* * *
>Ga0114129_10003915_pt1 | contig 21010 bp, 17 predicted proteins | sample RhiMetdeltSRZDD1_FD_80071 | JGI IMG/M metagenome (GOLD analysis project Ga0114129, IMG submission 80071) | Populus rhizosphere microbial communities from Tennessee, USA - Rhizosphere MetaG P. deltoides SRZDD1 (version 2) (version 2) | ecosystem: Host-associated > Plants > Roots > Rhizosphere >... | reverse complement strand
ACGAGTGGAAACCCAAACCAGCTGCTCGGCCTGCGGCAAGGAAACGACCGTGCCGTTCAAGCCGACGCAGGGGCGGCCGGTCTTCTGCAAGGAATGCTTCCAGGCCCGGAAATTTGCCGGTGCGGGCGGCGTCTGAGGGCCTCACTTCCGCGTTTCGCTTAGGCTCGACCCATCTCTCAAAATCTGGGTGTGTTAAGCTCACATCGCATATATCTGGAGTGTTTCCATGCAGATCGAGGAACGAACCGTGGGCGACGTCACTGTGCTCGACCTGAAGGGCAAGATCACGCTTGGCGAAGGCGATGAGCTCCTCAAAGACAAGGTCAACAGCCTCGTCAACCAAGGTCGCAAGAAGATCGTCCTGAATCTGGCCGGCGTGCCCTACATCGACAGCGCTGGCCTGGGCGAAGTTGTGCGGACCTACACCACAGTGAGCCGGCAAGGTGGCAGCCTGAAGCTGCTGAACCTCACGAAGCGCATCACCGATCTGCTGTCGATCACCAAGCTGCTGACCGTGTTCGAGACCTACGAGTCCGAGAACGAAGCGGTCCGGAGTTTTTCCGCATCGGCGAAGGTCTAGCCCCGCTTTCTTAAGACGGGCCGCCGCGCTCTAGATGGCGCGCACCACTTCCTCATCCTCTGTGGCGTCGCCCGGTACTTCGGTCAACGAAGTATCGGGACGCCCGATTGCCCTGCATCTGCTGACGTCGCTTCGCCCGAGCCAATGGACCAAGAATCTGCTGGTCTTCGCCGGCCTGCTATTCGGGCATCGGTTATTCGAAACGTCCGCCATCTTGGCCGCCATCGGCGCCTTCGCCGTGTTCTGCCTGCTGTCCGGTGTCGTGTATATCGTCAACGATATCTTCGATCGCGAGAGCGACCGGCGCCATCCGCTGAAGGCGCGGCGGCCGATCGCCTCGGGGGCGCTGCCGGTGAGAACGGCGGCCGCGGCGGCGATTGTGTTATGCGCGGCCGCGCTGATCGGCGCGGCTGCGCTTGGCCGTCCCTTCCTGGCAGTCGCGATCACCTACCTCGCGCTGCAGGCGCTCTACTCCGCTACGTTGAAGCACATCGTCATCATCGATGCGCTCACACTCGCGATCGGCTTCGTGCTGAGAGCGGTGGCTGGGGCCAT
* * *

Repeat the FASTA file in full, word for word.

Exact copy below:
>Ga0114129_10003915_pt1 | contig 21010 bp, 17 predicted proteins | sample RhiMetdeltSRZDD1_FD_80071 | JGI IMG/M metagenome (GOLD analysis project Ga0114129, IMG submission 80071) | Populus rhizosphere microbial communities from Tennessee, USA - Rhizosphere MetaG P. deltoides SRZDD1 (version 2) (version 2) | ecosystem: Host-associated > Plants > Roots > Rhizosphere >... | reverse complement strand
ACGAGTGGAAACCCAAACCAGCTGCTCGGCCTGCGGCAAGGAAACGACCGTGCCGTTCAAGCCGACGCAGGGGCGGCCGGTCTTCTGCAAGGAATGCTTCCAGGCCCGGAAATTTGCCGGTGCGGGCGGCGTCTGAGGGCCTCACTTCCGCGTTTCGCTTAGGCTCGACCCATCTCTCAAAATCTGGGTGTGTTAAGCTCACATCGCATATATCTGGAGTGTTTCCATGCAGATCGAGGAACGAACCGTGGGCGACGTCACTGTGCTCGACCTGAAGGGCAAGATCACGCTTGGCGAAGGCGATGAGCTCCTCAAAGACAAGGTCAACAGCCTCGTCAACCAAGGTCGCAAGAAGATCGTCCTGAATCTGGCCGGCGTGCCCTACATCGACAGCGCTGGCCTGGGCGAAGTTGTGCGGACCTACACCACAGTGAGCCGGCAAGGTGGCAGCCTGAAGCTGCTGAACCTCACGAAGCGCATCACCGATCTGCTGTCGATCACCAAGCTGCTGACCGTGTTCGAGACCTACGAGTCCGAGAACGAAGCGGTCCGGAGTTTTTCCGCATCGGCGAAGGTCTAGCCCCGCTTTCTTAAGACGGGCCGCCGCGCTCTAGATGGCGCGCACCACTTCCTCATCCTCTGTGGCGTCGCCCGGTACTTCGGTCAACGAAGTATCGGGACGCCCGATTGCCCTGCATCTGCTGACGTCGCTTCGCCCGAGCCAATGGACCAAGAATCTGCTGGTCTTCGCCGGCCTGCTATTCGGGCATCGGTTATTCGAAACGTCCGCCATCTTGGCCGCCATCGGCGCCTTCGCCGTGTTCTGCCTGCTGTCCGGTGTCGTGTATATCGTCAACGATATCTTCGATCGCGAGAGCGACCGGCGCCATCCGCTGAAGGCGCGGCGGCCGATCGCCTCGGGGGCGCTGCCGGTGAGAACGGCGGCCGCGGCGGCGATTGTGTTATGCGCGGCCGCGCTGATCGGCGCGGCTGCGCTTGGCCGTCCCTTCCTGGCAGTCGCGATCACCTACCTCGCGCTGCAGGCGCTCTACTCCGCTACGTTGAAGCACATCGTCATCATCGATGCGCTCACACTCGCGATCGGCTTCGTGCTGAGAGCGGTGGCTGGGGCCAT